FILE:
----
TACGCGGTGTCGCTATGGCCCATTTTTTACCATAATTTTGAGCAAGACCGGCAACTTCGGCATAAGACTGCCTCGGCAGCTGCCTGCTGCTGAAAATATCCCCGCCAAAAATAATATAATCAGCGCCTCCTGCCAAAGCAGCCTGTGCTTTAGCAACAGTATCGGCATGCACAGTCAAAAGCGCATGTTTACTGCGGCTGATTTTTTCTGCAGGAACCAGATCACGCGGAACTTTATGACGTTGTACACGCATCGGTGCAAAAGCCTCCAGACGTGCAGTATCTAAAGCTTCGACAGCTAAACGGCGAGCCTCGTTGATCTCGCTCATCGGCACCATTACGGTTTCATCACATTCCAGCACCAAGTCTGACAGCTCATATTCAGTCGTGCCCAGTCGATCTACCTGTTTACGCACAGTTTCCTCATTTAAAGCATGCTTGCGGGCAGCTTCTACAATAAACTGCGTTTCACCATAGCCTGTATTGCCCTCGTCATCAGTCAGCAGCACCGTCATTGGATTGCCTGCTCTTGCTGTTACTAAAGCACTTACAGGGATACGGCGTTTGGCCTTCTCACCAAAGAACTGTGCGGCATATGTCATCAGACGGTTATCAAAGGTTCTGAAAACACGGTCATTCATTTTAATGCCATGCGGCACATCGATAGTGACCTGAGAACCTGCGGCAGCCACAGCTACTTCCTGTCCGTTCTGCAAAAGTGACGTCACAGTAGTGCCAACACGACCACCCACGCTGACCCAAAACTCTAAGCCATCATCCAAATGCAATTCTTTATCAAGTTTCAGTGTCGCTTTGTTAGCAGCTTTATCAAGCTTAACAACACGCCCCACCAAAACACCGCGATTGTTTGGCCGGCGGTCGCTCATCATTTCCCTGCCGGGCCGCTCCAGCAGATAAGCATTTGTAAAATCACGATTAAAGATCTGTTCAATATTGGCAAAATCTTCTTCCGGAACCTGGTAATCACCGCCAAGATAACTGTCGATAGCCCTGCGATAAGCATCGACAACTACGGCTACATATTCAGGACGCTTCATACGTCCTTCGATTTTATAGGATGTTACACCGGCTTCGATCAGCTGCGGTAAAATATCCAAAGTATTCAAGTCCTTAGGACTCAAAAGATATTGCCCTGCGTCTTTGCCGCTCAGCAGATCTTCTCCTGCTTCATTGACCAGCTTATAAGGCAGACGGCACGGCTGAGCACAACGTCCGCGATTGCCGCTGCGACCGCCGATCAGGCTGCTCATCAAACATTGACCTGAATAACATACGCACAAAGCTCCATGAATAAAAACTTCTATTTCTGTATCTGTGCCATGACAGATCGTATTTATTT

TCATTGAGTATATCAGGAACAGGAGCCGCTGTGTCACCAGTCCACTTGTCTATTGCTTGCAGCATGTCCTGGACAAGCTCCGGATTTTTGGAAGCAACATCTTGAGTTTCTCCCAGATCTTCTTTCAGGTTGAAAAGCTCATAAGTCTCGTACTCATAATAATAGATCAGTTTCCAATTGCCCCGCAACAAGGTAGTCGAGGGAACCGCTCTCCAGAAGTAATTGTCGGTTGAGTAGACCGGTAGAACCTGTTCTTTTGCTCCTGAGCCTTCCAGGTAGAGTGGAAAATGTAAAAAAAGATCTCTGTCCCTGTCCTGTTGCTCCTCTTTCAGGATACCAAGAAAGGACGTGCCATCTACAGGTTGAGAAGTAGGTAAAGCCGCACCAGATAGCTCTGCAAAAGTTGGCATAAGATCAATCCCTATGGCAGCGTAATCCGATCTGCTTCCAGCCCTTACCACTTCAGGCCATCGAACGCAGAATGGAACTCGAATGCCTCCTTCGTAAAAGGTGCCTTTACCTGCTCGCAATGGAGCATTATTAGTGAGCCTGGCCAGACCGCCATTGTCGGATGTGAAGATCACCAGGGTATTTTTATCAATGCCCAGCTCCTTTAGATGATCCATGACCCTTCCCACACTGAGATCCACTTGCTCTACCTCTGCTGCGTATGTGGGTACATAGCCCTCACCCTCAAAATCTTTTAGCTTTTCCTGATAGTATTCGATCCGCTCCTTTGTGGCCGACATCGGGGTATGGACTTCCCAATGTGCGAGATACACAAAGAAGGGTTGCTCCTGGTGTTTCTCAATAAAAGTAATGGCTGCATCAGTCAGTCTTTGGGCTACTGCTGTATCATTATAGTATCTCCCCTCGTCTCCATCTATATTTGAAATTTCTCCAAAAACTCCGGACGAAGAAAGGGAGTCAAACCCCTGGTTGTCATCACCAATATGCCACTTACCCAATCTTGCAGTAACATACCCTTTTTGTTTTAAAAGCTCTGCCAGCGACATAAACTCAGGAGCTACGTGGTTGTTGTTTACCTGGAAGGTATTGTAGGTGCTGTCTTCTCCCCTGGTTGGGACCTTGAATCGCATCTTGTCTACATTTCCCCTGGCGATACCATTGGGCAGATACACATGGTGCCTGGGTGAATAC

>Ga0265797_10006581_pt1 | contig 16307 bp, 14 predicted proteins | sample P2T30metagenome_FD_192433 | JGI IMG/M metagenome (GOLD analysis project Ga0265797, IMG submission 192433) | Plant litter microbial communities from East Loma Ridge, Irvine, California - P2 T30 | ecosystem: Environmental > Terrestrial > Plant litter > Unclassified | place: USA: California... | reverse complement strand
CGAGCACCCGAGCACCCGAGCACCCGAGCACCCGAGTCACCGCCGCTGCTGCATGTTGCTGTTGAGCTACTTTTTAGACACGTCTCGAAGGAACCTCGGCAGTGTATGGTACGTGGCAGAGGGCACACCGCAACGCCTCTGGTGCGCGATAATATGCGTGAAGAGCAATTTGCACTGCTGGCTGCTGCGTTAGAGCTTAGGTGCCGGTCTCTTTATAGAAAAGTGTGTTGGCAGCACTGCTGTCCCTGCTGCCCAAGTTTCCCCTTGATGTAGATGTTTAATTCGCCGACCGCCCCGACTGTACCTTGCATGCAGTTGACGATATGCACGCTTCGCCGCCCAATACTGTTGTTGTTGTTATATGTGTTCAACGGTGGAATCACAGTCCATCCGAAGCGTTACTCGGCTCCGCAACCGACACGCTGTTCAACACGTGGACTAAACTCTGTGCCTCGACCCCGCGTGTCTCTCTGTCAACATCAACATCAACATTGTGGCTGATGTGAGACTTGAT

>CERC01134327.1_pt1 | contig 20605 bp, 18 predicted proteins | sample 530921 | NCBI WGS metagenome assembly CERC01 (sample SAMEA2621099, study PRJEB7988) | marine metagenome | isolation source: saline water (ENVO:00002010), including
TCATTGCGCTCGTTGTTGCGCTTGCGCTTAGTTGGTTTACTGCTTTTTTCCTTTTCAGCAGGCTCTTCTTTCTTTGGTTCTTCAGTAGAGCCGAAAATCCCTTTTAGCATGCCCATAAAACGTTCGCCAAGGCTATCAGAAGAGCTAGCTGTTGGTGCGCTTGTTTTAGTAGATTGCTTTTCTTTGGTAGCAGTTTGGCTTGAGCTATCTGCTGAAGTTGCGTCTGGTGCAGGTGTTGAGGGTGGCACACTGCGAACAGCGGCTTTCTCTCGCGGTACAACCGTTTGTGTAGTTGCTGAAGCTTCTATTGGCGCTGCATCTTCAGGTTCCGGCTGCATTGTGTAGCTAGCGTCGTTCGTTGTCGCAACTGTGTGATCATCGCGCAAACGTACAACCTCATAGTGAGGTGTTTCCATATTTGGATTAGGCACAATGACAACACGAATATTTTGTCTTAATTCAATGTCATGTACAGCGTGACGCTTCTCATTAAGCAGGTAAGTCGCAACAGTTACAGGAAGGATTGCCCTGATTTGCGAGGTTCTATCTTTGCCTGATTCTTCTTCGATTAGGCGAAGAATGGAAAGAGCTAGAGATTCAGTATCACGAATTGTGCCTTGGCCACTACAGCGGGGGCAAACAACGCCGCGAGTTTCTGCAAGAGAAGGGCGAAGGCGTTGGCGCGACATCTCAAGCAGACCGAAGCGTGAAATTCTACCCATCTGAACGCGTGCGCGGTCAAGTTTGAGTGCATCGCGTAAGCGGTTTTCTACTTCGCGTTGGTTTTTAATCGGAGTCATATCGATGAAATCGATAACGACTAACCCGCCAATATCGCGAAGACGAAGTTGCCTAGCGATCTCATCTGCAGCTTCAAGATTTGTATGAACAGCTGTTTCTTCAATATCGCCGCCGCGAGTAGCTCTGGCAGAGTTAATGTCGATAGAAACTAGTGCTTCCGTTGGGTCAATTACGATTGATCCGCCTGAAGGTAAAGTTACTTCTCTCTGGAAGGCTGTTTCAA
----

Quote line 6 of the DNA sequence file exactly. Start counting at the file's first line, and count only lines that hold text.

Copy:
TCATTGCGCTCGTTGTTGCGCTTGCGCTTAGTTGGTTTACTGCTTTTTTCCTTTTCAGCAGGCTCTTCTTTCTTTGGTTCTTCAGTAGAGCCGAAAATCCCTTTTAGCATGCCCATAAAACGTTCGCCAAGGCTATCAGAAGAGCTAGCTGTTGGTGCGCTTGTTTTAGTAGATTGCTTTTCTTTGGTAGCAGTTTGGCTTGAGCTATCTGCTGAAGTTGCGTCTGGTGCAGGTGTTGAGGGTGGCACACTGCGAACAGCGGCTTTCTCTCGCGGTACAACCGTTTGTGTAGTTGCTGAAGCTTCTATTGGCGCTGCATCTTCAGGTTCCGGCTGCATTGTGTAGCTAGCGTCGTTCGTTGTCGCAACTGTGTGATCATCGCGCAAACGTACAACCTCATAGTGAGGTGTTTCCATATTTGGATTAGGCACAATGACAACACGAATATTTTGTCTTAATTCAATGTCATGTACAGCGTGACGCTTCTCATTAAGCAGGTAAGTCGCAACAGTTACAGGAAGGATTGCCCTGATTTGCGAGGTTCTATCTTTGCCTGATTCTTCTTCGATTAGGCGAAGAATGGAAAGAGCTAGAGATTCAGTATCACGAATTGTGCCTTGGCCACTACAGCGGGGGCAAACAACGCCGCGAGTTTCTGCAAGAGAAGGGCGAAGGCGTTGGCGCGACATCTCAAGCAGACCGAAGCGTGAAATTCTACCCATCTGAACGCGTGCGCGGTCAAGTTTGAGTGCATCGCGTAAGCGGTTTTCTACTTCGCGTTGGTTTTTAATCGGAGTCATATCGATGAAATCGATAACGACTAACCCGCCAATATCGCGAAGACGAAGTTGCCTAGCGATCTCATCTGCAGCTTCAAGATTTGTATGAACAGCTGTTTCTTCAATATCGCCGCCGCGAGTAGCTCTGGCAGAGTTAATGTCGATAGAAACTAGTGCTTCCGTTGGGTCAATTACGATTGATCCGCCTGAAGGTAAAGTTACTTCTCTCTGGAAGGCTGTTTCAA